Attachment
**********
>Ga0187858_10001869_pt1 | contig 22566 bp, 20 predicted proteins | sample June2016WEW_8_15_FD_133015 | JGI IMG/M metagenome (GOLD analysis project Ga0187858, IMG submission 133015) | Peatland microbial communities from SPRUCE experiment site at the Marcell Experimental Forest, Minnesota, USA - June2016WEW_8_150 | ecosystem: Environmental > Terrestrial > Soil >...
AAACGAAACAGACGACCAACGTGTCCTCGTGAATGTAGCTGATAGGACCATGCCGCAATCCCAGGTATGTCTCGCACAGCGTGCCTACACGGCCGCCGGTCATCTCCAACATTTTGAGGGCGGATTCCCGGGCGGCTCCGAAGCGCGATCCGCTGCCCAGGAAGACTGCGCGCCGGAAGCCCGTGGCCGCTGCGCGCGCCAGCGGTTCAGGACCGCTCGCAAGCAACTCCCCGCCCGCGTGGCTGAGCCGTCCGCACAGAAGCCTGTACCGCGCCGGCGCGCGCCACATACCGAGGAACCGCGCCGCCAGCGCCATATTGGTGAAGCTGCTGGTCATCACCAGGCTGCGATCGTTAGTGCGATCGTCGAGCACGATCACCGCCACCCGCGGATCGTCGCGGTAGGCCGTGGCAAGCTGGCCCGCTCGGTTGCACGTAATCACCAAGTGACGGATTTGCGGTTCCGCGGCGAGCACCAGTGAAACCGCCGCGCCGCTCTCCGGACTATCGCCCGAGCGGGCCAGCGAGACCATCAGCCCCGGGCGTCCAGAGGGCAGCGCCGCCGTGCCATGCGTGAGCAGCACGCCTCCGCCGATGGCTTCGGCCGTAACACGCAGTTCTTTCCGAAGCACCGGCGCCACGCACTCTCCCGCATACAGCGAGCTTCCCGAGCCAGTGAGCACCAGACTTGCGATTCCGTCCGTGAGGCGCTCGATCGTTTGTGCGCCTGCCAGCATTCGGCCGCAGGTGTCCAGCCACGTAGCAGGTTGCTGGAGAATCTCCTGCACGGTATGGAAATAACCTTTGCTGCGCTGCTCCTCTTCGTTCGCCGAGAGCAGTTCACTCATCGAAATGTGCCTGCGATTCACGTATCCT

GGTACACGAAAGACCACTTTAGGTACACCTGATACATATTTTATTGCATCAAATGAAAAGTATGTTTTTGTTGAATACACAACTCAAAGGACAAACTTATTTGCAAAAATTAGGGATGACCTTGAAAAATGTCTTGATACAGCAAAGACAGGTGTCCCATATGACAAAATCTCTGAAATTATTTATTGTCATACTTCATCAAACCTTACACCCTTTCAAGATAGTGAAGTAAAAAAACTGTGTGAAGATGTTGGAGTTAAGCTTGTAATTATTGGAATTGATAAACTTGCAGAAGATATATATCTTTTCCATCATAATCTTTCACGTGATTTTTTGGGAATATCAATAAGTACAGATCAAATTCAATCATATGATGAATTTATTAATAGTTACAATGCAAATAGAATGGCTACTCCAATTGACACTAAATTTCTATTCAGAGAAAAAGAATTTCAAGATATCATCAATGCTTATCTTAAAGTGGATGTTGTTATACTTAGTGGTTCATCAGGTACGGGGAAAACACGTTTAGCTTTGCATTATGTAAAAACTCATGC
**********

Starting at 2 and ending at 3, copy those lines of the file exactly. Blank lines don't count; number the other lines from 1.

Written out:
AAACGAAACAGACGACCAACGTGTCCTCGTGAATGTAGCTGATAGGACCATGCCGCAATCCCAGGTATGTCTCGCACAGCGTGCCTACACGGCCGCCGGTCATCTCCAACATTTTGAGGGCGGATTCCCGGGCGGCTCCGAAGCGCGATCCGCTGCCCAGGAAGACTGCGCGCCGGAAGCCCGTGGCCGCTGCGCGCGCCAGCGGTTCAGGACCGCTCGCAAGCAACTCCCCGCCCGCGTGGCTGAGCCGTCCGCACAGAAGCCTGTACCGCGCCGGCGCGCGCCACATACCGAGGAACCGCGCCGCCAGCGCCATATTGGTGAAGCTGCTGGTCATCACCAGGCTGCGATCGTTAGTGCGATCGTCGAGCACGATCACCGCCACCCGCGGATCGTCGCGGTAGGCCGTGGCAAGCTGGCCCGCTCGGTTGCACGTAATCACCAAGTGACGGATTTGCGGTTCCGCGGCGAGCACCAGTGAAACCGCCGCGCCGCTCTCCGGACTATCGCCCGAGCGGGCCAGCGAGACCATCAGCCCCGGGCGTCCAGAGGGCAGCGCCGCCGTGCCATGCGTGAGCAGCACGCCTCCGCCGATGGCTTCGGCCGTAACACGCAGTTCTTTCCGAAGCACCGGCGCCACGCACTCTCCCGCATACAGCGAGCTTCCCGAGCCAGTGAGCACCAGACTTGCGATTCCGTCCGTGAGGCGCTCGATCGTTTGTGCGCCTGCCAGCATTCGGCCGCAGGTGTCCAGCCACGTAGCAGGTTGCTGGAGAATCTCCTGCACGGTATGGAAATAACCTTTGCTGCGCTGCTCCTCTTCGTTCGCCGAGAGCAGTTCACTCATCGAAATGTGCCTGCGATTCACGTATCCT

GGTACACGAAAGACCACTTTAGGTACACCTGATACATATTTTATTGCATCAAATGAAAAGTATGTTTTTGTTGAATACACAACTCAAAGGACAAACTTATTTGCAAAAATTAGGGATGACCTTGAAAAATGTCTTGATACAGCAAAGACAGGTGTCCCATATGACAAAATCTCTGAAATTATTTATTGTCATACTTCATCAAACCTTACACCCTTTCAAGATAGTGAAGTAAAAAAACTGTGTGAAGATGTTGGAGTTAAGCTTGTAATTATTGGAATTGATAAACTTGCAGAAGATATATATCTTTTCCATCATAATCTTTCACGTGATTTTTTGGGAATATCAATAAGTACAGATCAAATTCAATCATATGATGAATTTATTAATAGTTACAATGCAAATAGAATGGCTACTCCAATTGACACTAAATTTCTATTCAGAGAAAAAGAATTTCAAGATATCATCAATGCTTATCTTAAAGTGGATGTTGTTATACTTAGTGGTTCATCAGGTACGGGGAAAACACGTTTAGCTTTGCATTATGTAAAAACTCATGC